JOHANNESBURG – Despite ANC secretary-general Fikile Mbalula championing Zimbabwe’s electoral results, the party has yet to formulate its official position.
According to independent observers, though, the elections were flawed and rife with “intimidation”.
On Monday, ANC spokesperson Mahlengi Bhengu-Motsiri told News24 the party had sent senior national executive committee (NEC) members to Zimbabwe to observe the polls.
Bhengu-Motsiri said the ANC was “thoroughly” going through the two official reports from the African Union (AU) and the Southern African Development Community (SADC), which denounced Zimbabwe for, among other things, violating its Constitution by “restricting” access to the voters’ roll, including “intimidation” and “a severe restriction of the freedom of expression”.
At the weekend, Mbalula showed his support for Zanu-PF in a series of social media posts, including sharing pictures of the Zimbabwean ruling party’s rally, calling the gathering a “sea of people”, and hailing the re-election of Emmerson Mnangagwa as president, writing “viva President Emmerson Mnangagwa”.
Mbalula did not respond to requests for comment.
On Sunday, though, after a backlash because of his posts, he backtracked.
“I have not pronounced on Zim elections outcome. After the Zim electoral commission pronounced President Emmerson I said “viva” that’s all,” wrote Mbalula on X (formerly Twitter).
Bhengu-Motsiri said the ANC was waiting for reports from its NEC members who were sent as observers to Zimbabwe. The delegation included Lindiwe Zulu, of the party’s international relations subcommittee, and Polly Boshielo, who chairs the peace and stability committee.
“We are looking at their reports today (Monday) and will release a very comprehensive statement. We have a meeting this afternoon; we don’t issue statements at night. We will probably release the statement in the morning (Tuesday),” she added.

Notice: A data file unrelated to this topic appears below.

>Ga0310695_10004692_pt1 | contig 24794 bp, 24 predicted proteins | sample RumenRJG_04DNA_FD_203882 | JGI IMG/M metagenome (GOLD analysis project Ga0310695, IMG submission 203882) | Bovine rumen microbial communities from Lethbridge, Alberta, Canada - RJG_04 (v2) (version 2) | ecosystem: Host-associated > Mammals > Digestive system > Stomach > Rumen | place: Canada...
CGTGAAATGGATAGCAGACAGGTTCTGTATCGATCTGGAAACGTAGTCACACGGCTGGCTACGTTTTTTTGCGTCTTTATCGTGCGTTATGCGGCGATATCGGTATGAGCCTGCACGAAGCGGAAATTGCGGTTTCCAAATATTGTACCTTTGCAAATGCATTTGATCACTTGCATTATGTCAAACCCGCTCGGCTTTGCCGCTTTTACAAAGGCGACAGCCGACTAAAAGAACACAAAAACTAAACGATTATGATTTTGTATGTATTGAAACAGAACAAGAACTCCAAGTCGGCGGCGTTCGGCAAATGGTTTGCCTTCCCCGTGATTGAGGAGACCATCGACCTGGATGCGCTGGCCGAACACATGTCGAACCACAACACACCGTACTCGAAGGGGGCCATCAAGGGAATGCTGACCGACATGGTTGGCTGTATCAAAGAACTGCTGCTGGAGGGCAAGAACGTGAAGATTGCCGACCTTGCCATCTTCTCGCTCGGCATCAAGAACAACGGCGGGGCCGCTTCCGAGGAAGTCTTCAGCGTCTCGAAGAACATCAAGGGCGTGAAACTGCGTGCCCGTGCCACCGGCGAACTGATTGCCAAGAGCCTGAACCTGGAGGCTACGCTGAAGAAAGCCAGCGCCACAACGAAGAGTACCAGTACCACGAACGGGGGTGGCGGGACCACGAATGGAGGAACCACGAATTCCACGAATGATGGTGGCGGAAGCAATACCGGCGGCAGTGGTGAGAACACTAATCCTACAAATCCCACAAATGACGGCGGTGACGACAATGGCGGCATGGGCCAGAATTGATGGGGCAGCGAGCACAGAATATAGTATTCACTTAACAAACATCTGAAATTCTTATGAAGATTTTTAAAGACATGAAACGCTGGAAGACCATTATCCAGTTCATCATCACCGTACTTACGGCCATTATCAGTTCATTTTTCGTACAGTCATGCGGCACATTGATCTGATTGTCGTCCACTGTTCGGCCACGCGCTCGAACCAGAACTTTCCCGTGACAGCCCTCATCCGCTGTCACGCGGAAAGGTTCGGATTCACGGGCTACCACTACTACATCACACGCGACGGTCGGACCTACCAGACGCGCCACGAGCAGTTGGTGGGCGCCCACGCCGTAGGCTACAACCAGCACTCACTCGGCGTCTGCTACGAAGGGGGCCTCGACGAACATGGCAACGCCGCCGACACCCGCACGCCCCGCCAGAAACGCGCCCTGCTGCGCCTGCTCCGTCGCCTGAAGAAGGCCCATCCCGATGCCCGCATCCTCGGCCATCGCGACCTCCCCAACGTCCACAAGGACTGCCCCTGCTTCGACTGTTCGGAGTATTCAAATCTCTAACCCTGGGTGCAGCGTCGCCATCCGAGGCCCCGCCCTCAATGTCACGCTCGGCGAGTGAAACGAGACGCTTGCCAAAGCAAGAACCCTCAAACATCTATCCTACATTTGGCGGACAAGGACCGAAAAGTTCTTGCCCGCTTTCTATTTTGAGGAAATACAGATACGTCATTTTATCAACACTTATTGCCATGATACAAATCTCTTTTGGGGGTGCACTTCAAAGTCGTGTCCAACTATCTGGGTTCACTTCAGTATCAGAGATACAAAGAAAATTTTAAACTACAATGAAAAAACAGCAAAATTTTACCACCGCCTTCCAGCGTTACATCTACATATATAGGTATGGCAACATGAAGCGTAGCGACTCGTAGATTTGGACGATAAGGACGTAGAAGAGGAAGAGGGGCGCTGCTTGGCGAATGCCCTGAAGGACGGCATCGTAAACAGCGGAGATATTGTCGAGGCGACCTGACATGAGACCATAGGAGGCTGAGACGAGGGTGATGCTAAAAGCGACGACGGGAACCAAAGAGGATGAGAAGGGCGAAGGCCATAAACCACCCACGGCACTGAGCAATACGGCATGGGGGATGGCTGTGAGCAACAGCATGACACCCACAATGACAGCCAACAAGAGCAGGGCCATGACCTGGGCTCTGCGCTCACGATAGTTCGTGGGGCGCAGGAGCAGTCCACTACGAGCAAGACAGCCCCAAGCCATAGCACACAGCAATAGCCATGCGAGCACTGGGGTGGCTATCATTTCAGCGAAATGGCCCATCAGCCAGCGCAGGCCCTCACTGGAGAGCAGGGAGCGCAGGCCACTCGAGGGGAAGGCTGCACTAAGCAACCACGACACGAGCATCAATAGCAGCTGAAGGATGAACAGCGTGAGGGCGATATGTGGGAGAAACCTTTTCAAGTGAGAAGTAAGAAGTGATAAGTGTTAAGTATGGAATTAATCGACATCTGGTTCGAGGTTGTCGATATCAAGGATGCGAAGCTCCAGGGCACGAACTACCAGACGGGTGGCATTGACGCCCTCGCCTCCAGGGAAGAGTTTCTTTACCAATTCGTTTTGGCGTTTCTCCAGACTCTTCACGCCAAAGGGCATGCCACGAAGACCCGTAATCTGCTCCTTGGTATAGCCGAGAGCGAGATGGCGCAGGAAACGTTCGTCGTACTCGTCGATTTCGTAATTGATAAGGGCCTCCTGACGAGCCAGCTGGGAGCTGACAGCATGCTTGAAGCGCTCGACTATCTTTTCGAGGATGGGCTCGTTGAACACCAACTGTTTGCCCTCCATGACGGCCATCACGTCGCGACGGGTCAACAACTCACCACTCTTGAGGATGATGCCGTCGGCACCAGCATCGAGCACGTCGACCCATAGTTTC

The SADC, however, which said it sent 68 observers to Zimbabwe, painted a picture of the elections being riddled with intimidation from a “quasi-security intelligence organisation”, called Forever Associates Zimbabwe (FAZ).
“Our observers confirmed the existence of this group as its officials or agents were easily identifiable at some polling stations as they were dressed in regalia emblazoned with the FAZ name and were accredited local observers.
“These and other unidentified persons, who were not polling officials, were also observed taking down the voters’ names before they cast their votes. In some areas, voters were intimidated by the actions of these individuals,” reads the SADC’s report.
It added that some polling stations opened “more than 12 hours after the stipulated time”, saying the Zimbabwe Electoral Commission blamed the “unavailability of ballot papers” for “this unprecedented development”.
This challenge, however, was specific to Harare and Bulawayo.
Due to the delays, some voters left without casting their votes, while others remained in lengthy queues throughout the day and night.
At 50% of the polling stations, people with disabilities, the elderly, and pregnant women were not given priority to vote,” the SADC found.
“In 3% of polling stations observed, indelible ink was not checked on the voters before allowing them to cast their vote.”
Opposition leader Nelson Chamisa accentuated the SADC’s views.
His party – Citizens Coalition for Change – lost narrowly to Zanu-PF.
Chamisa said Mnangagwa had launched a “coup” in the elections, as he had done when former president Robert Mugabe was ousted by the military in 2017.
“You can’t survive these too many times. This time, no further… we have drawn a line in the sand,” said Chamisa after Mnangagwa was declared the winner.
Meanwhile, on Sunday, at a press briefing, EFF leader Julius Malema said the elections were not “free and fair, but his party welcomed the fact that there was an absence of violence, as elections in Zimbabwe are ordinarily characterised by violence”. – News24